Reports & Briefs

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Reports & Briefs

Tow/Knight Projects

Who Retweets Whom: How Digital And Legacy Journalists Interact on Twitter

Project Leader:

When bloggers and citizen journalists became fixtures of the U.S. media environment, traditional print journalists responded with a critique, as this latest Tow Center brief says. According to mainstream reporters, the interlopers were “unprofessional, unethical, and overly dependent on the very mainstream media they criticized. In a 2013 poll of journalists, 51 percent agreed that citizen journalism is not real journalism”.

However, the digital media environment, a space for easy interaction has provided opportunities for journalists of all stripes to vault the barriers between legacy and digital sectors; if not collaborating, then perhaps communicating at least.

This brief by three PhD candidates at The University of Washington, Michael L. Barthel, Ruth Moon and William Mari, takes a snapshot of how fifteen political journalists from BuzzFeed, Politico and The New York Times, interact (representing digital, hybrid and legacy outlets respectively). The researchers place those interactions in the context of reporters’ longstanding traditions of gossip, goading, collaboration and competition.

They found tribalism, pronounced most strongly in the legacy outlet, but present across each grouping. They found hierarchy and status-boosting. But those phenomena were not absolute; there were also instances of co-operation, sharing and mutual benefit. None-the-less, by these indicators at least; there was a clear pecking order: Digital and hybrid organizations’ journalists paid “more attention to traditional than digital publications”.

A note on methodology

The Tow Center posted this paper on March 5th 2015, since then, we have found a need to address questions about the conclusions, methodology and discussion, which were exacerbated by some factual errors (that have now been transparently corrected).

The Tow Center publishes work in a number of different forms from different types of researchers; working journalists as well as academics. This introduces a diversity of subject matters, of research approaches, and of norms. This piece presented preliminary research, as part of a series on social media, journalism and citizenship organized by Professor Phil Howard and a team of researchers at the University of Washington. The text of the study said that the results were preliminary, that the sample size was relatively small (750 tweets from 15 selected journalists) and collected on a single night in October 2013.

In the paper, the authors Michael Barthel, Ruth Moon and William Mari explained the process of going from research questions to a pilot study:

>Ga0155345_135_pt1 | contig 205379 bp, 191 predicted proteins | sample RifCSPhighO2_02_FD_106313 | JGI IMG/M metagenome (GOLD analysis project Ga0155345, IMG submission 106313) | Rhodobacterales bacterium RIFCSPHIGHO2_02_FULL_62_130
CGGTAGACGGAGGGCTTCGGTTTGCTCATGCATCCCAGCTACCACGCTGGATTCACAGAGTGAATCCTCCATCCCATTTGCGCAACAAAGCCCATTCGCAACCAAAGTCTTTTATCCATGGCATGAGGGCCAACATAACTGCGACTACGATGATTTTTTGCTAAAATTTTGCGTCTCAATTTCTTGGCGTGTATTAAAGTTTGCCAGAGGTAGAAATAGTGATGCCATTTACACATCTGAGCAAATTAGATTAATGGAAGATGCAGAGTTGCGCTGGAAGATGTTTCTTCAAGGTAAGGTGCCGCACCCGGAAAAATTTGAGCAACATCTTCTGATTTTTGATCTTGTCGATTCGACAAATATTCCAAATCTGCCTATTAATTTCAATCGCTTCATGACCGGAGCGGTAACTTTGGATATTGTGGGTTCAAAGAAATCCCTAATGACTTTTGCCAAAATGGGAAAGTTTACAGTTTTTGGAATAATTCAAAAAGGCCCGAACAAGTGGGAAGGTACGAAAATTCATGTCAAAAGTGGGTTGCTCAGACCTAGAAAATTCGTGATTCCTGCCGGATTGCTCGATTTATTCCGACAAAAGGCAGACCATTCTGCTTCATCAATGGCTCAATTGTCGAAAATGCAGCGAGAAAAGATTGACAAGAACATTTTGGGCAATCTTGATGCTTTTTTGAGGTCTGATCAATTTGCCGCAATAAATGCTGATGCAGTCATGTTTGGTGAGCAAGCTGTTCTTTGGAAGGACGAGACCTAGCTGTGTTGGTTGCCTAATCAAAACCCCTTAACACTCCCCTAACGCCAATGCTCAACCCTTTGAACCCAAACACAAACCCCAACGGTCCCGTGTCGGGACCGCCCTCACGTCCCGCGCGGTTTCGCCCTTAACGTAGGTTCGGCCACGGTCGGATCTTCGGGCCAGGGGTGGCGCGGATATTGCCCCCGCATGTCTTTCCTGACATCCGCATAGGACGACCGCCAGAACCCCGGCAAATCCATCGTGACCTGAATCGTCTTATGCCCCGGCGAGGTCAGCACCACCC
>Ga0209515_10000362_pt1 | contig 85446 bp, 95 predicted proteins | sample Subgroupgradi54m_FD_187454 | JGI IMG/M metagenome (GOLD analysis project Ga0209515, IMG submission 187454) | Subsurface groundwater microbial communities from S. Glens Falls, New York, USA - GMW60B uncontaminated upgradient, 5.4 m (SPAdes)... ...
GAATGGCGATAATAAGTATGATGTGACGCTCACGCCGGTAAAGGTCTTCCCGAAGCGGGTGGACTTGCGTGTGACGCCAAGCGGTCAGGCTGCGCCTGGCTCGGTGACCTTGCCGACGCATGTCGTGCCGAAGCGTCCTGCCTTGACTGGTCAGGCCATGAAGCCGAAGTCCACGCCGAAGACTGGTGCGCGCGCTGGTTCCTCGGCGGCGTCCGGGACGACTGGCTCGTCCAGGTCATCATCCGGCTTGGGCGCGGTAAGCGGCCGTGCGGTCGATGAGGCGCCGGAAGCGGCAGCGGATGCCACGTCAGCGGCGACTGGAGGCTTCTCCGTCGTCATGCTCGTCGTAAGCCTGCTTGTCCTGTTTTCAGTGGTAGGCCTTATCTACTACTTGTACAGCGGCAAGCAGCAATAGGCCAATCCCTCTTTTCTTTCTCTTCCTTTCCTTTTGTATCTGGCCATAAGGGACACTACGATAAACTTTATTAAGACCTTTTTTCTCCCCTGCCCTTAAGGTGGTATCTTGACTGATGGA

“To start answering these questions, we undertook a preliminary analysis of the Twitter use of journalists from these three types of organizations. Our analysis is based on a human examination of a moderate number of tweets as opposed to a computational analysis of a large data set. We favored the deeper holistic view this manual approach brings over a wider automated process. Later studies may be able to convert our process into an algorithmic approach and examine a bigger set of data.”

In many examples of preliminary research, sample sizes are small, and conclusions may be contested.

Professor Howard continues:

But research often involves purposefully sampling from evidence so as to develop some hypotheses. The findings from this preliminary analysis can now become the testable hypotheses behind further qualitative, comparative, or quantitative research. It is difficult to generate new knowledge without working hypotheses, because these are needed before anyone else can confirm, modify, or reject what has been revealed here.

The Tow Center always welcomes feedback, positive and negative, on every piece of work we publish, as it helps us refine our research and be of more use to the journalist community.

The full brief is fascinating reading: You can download your copy here (pdf).


We have made a number of corrections to this paper. 
On page 11, paragraph 1, the incorrect name spelling “Nicolas” Confessore has been replaced with Nicholas Confessore. 
Also on page 11, paragraph 1, the paper said “the five Times reporters admitted to our sample were Jonathan Martin (a different Jonathan Martin works for Politico)”. That was incorrect. Jonathan Martin moved from Politico to The New York Times. The words “(a different Jonathan Martin works for Politico)” have been removed.
On page 14, paragraph 1, the paper had “the Times’ most-followed political reporter, Jonathan Martin of Fox News”, which seemed to say that Mr Martin worked both for the Times and Fox News. Mr Martin did not work for Fox. The words “of Fox News” have been removed.
On page 11, paragraph 1, the words “The five Times reporters admitted to our sample” have been replaced with “The five Times journalists admitted to our sample” to reflect that some held more senior roles than reporters.
On page 11, paragraph 3, the words “We consulted the Politico masthead for a list of its reporters” have been replaced with “We consulted the Politico masthead for a list of its editorial staff” to reflect the fact that it included editors and other senior editorial staff.


Philip N. Howard is a professor in the Department of Communication at the University of Washington, with courtesy appointments in the Jackson School of International Studies and the Information School. Currently, he also works as the Director of the Center for Media, Data and Society and the founding Professor of a new School of Public Policy for Central European University.

March 5, 2015